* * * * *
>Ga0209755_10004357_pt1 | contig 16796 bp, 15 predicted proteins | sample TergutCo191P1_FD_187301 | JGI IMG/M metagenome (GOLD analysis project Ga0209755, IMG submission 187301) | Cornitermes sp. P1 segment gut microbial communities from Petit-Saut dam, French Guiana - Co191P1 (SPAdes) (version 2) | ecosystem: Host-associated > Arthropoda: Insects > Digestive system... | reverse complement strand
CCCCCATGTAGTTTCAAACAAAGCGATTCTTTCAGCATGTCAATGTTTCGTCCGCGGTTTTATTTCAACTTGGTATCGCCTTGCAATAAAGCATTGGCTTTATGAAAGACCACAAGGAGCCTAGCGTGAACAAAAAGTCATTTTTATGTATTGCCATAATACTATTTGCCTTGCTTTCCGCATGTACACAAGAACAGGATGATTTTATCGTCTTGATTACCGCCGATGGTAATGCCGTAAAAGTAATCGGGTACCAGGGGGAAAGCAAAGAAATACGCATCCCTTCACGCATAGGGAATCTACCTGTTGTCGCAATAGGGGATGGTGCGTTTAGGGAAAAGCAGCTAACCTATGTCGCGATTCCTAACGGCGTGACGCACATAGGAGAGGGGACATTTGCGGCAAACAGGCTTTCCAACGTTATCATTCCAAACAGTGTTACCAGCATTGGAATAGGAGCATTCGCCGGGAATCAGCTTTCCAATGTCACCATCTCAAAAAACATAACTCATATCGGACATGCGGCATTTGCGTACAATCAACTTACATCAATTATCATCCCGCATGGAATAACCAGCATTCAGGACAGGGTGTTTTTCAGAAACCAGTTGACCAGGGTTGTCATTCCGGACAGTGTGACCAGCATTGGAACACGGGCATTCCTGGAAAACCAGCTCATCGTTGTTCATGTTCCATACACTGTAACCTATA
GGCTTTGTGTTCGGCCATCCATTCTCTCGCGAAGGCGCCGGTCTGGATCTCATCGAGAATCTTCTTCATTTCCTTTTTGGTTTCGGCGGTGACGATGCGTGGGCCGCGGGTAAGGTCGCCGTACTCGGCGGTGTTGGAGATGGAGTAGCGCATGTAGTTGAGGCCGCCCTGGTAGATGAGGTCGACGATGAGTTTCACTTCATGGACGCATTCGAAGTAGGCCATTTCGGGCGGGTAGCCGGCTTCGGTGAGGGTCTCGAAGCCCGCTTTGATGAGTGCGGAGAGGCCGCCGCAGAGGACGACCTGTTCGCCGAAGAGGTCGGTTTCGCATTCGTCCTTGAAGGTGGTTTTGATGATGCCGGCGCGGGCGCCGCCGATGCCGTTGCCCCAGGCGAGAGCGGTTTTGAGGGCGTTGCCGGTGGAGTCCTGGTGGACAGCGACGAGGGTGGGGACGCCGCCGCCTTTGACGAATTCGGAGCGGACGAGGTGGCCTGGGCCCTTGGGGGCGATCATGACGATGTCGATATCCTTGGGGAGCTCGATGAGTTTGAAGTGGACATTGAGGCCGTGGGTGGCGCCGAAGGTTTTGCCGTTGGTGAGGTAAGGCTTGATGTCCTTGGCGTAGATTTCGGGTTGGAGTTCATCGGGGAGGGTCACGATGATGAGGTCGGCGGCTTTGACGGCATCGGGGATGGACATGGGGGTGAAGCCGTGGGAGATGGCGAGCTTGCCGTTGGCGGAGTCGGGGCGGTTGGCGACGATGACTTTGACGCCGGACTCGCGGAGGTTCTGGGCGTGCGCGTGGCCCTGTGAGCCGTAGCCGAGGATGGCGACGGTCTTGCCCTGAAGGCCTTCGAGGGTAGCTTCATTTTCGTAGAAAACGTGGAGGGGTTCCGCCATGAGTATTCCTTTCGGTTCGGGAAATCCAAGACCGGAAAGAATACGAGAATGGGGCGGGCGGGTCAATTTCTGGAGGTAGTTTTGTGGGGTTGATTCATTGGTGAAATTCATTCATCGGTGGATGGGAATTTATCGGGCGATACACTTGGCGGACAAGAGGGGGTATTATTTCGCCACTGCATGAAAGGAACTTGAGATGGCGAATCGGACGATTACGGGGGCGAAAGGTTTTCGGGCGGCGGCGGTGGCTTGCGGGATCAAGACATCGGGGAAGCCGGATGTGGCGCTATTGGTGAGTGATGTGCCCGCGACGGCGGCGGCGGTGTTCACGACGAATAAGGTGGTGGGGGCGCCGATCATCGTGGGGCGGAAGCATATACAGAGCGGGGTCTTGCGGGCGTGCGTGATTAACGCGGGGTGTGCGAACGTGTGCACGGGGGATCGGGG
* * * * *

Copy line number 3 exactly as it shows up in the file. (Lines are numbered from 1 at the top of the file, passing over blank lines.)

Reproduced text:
GGCTTTGTGTTCGGCCATCCATTCTCTCGCGAAGGCGCCGGTCTGGATCTCATCGAGAATCTTCTTCATTTCCTTTTTGGTTTCGGCGGTGACGATGCGTGGGCCGCGGGTAAGGTCGCCGTACTCGGCGGTGTTGGAGATGGAGTAGCGCATGTAGTTGAGGCCGCCCTGGTAGATGAGGTCGACGATGAGTTTCACTTCATGGACGCATTCGAAGTAGGCCATTTCGGGCGGGTAGCCGGCTTCGGTGAGGGTCTCGAAGCCCGCTTTGATGAGTGCGGAGAGGCCGCCGCAGAGGACGACCTGTTCGCCGAAGAGGTCGGTTTCGCATTCGTCCTTGAAGGTGGTTTTGATGATGCCGGCGCGGGCGCCGCCGATGCCGTTGCCCCAGGCGAGAGCGGTTTTGAGGGCGTTGCCGGTGGAGTCCTGGTGGACAGCGACGAGGGTGGGGACGCCGCCGCCTTTGACGAATTCGGAGCGGACGAGGTGGCCTGGGCCCTTGGGGGCGATCATGACGATGTCGATATCCTTGGGGAGCTCGATGAGTTTGAAGTGGACATTGAGGCCGTGGGTGGCGCCGAAGGTTTTGCCGTTGGTGAGGTAAGGCTTGATGTCCTTGGCGTAGATTTCGGGTTGGAGTTCATCGGGGAGGGTCACGATGATGAGGTCGGCGGCTTTGACGGCATCGGGGATGGACATGGGGGTGAAGCCGTGGGAGATGGCGAGCTTGCCGTTGGCGGAGTCGGGGCGGTTGGCGACGATGACTTTGACGCCGGACTCGCGGAGGTTCTGGGCGTGCGCGTGGCCCTGTGAGCCGTAGCCGAGGATGGCGACGGTCTTGCCCTGAAGGCCTTCGAGGGTAGCTTCATTTTCGTAGAAAACGTGGAGGGGTTCCGCCATGAGTATTCCTTTCGGTTCGGGAAATCCAAGACCGGAAAGAATACGAGAATGGGGCGGGCGGGTCAATTTCTGGAGGTAGTTTTGTGGGGTTGATTCATTGGTGAAATTCATTCATCGGTGGATGGGAATTTATCGGGCGATACACTTGGCGGACAAGAGGGGGTATTATTTCGCCACTGCATGAAAGGAACTTGAGATGGCGAATCGGACGATTACGGGGGCGAAAGGTTTTCGGGCGGCGGCGGTGGCTTGCGGGATCAAGACATCGGGGAAGCCGGATGTGGCGCTATTGGTGAGTGATGTGCCCGCGACGGCGGCGGCGGTGTTCACGACGAATAAGGTGGTGGGGGCGCCGATCATCGTGGGGCGGAAGCATATACAGAGCGGGGTCTTGCGGGCGTGCGTGATTAACGCGGGGTGTGCGAACGTGTGCACGGGGGATCGGGG